The 24-year-old McKirahan has had a solid four-year minor league career, posting a 2.16 ERA, 1.08 WHIP and 128 strikeouts over 120.2 innings. He split 2014 between High-A Daytona and Double-A Tennessee, posting a 2.08 ERA over 65.0 innings and fanning 57 batters. He was originally drafted by the Cubs in the 21st round of the 2011 draft out of the University of Texas. The Marlins must keep McKirahan on the 25-man roster this season or send him back to the Cubs’ organization.
Shoulders hit 30 home runs over the last two seasons in Single-A ball and has the ability to draw walks, earning 121 free passes in that span. He has a career slash line of .243/.343/.427, but most of his numbers took a significant dip when he made the jump from Kane County to Daytona in 2014. The Cubs selected Shoulders in the 25th round of the 2011 draft.
Flores will join the Astros’ organization after seven seasons in the Cubs’ system. The 28-year-old split time between Double-A and Triple-A in 2014, amassing a .253/.388/.371 line with five homers in 67 games. He’s a career .213 hitter, a number weighed down by a poor offensive start to his career. Flores was originally drafted in the seventh round of the 2008 draft.
The Cubs also selected shortstop Taylor Featherston from Colorado in the first-round selection, but traded the 25-year-old to the Angels for cash considerations.
Christian Villanueva went yard, and Junior Lake got on base three times Wednesday for their respective winter league clubs. Here are some notes from all of yesterday’s action around the Caribbean:
- 3B Christian Villanueva hit his seventh home run of the season as the Yaquis de Obregon edged out the Venados de Mazatlan 7-5 Wednesday. Villanueva reached on an error in the third and later scored a run. He finished 1-for-4.
- LF Junior Lake reached base three times, going 1-for-1 with a single and two walks for the Estrellas de Oriente. He scored the game’s lone run in a win over the Leones del Escogido.
- 2B Arismendy Alcantara recorded an RBI single in the Tigres del Licey’s 2-0 win over the Gigantes del Cibao. He went 1-f0r-4.
- 2B Luis Valbuena had an RBI double and drew a walk in the Cardenales de Lara’s 9-4 win over the Bravos de Margarita.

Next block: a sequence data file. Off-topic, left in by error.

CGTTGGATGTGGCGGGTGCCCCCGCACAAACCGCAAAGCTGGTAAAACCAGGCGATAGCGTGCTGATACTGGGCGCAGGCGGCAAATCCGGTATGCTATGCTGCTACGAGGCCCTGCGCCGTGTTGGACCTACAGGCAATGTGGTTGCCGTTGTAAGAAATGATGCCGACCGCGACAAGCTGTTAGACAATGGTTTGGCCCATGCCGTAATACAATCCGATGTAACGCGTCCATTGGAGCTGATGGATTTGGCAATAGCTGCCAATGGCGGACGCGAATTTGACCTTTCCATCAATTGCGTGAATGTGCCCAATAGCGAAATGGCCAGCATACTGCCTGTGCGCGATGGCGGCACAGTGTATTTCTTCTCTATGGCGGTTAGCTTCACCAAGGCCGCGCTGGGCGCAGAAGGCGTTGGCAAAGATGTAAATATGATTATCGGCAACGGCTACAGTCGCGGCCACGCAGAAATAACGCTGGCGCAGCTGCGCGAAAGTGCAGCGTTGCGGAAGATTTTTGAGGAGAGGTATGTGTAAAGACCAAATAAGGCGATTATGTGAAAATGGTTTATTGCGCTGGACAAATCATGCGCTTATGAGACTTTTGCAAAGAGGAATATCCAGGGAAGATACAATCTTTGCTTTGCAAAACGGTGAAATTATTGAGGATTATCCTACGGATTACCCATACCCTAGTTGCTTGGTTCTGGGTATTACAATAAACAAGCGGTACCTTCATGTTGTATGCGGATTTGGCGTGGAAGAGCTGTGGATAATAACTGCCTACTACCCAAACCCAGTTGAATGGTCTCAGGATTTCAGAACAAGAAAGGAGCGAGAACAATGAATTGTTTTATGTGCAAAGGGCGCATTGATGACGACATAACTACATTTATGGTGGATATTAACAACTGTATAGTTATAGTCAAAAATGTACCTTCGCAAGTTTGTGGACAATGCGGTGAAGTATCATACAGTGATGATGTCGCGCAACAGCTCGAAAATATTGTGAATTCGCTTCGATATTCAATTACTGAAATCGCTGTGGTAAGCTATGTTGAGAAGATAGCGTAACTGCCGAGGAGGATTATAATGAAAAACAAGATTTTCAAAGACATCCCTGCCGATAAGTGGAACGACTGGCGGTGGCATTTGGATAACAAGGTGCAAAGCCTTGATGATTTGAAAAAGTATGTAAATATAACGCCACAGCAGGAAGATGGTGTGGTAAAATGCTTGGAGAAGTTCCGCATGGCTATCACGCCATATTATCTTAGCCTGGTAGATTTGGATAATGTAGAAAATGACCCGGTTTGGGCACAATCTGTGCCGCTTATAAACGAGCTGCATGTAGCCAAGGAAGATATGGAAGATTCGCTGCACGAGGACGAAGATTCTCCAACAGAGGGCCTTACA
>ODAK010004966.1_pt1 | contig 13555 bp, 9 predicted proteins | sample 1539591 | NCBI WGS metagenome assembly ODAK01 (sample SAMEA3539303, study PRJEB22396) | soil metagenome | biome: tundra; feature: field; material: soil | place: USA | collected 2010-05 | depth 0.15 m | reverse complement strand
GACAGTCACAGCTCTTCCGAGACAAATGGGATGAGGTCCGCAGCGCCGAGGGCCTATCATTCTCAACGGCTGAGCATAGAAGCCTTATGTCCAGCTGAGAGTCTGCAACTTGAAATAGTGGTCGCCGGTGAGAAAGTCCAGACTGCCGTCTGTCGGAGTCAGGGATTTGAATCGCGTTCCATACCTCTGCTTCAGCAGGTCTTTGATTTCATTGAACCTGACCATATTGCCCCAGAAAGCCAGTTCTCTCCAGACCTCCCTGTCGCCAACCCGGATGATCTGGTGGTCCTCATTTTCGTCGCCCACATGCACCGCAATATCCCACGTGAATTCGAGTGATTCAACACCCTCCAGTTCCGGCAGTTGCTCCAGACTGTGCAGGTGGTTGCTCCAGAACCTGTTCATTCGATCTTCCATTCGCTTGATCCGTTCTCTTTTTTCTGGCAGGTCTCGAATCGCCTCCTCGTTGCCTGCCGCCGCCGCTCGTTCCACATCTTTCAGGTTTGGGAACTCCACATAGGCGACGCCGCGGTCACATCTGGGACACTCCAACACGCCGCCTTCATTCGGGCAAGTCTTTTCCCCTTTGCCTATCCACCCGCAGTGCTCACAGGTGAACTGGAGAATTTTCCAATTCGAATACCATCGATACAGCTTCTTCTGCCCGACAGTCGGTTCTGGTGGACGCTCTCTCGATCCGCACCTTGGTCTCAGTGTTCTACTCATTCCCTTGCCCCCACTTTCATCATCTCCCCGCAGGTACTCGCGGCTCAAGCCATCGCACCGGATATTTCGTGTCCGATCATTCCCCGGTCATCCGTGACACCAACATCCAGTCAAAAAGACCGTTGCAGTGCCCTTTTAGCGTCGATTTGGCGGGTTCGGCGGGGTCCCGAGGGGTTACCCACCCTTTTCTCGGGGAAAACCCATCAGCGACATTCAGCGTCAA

- DH Jonathan Herrera reached base twice with two singles and scored a run as the Navegantes del Magallanes topped the Tiburones de La Guaira.
- LHP Joseph Ortiz had a rough outing, allowing two earned runs on three hits over one inning for La Guaira.
Starling Peralta’s efforts out of the bullpen were the highlight of Cubs representatives in the Caribbean Tuesday. Here are some notes from the rest of yesterday’s Winter League action:
- RHP Starling Peralta pitched three scoreless innings of relief for the Estrellas de Oriente in their loss to the Leones del Escogido. He surrendered just one hit and struck out two.
- LF Junior Lake went hitless in three at-bats but drew a walk in the Estrellas’ loss.
- CF Arismendy Alcantara finished 0-for-4 as the Tigres del Licey were blanked by the Gigantes del Cibao Tuesday.
- LF Christian Villanueva had a base hit in the Yaquis de Obregon’s 10-2 loss to the Venados de Mazatlan. He finished 1-for-4.
- CF John Andreoli singled and scored a run despite his Senadores de San Juan side getting edged out by the Indios de Mayaguez in a 4-3 ballgame.
(Photo by Ralph Freso/Getty)
The Cubs acquired catcher Miguel Montero from the Arizona Diamondbacks for minor league right-handed pitchers Jeferson Mejia and Zack Godley in a trade that was finalized Tuesday afternoon at the Winter Meetings.
The 31-year-old Montero went to his second career All-Star Game last season and hit .243/.329/.370 (AVG/OBP/SLG) with 13 home runs and 72 driven in on the year. The backstop has spent his entire career in Arizona, where he originally signed as an amateur free agent in 2001.
The left-handed hitting catcher made his major league debut in 2006 and was was Arizona’s primary catcher by the 2009 campaign. He enjoyed his finest year in 2011, when he batted .282 (139-for-493) with 36 doubles, 18 home runs, 86 RBI and an .820 OPS in 140 games. He also earned his first All-Star appearance that season and helped the Diamondbacks to the NL West title.
Montero carried that effort into the following year, batting .286/.391/.829 with 15 homers, 25 doubles and 88 RBI in 486 at-bats in 2012. During the 2012 campaign, he signed a five-year extension through 2017.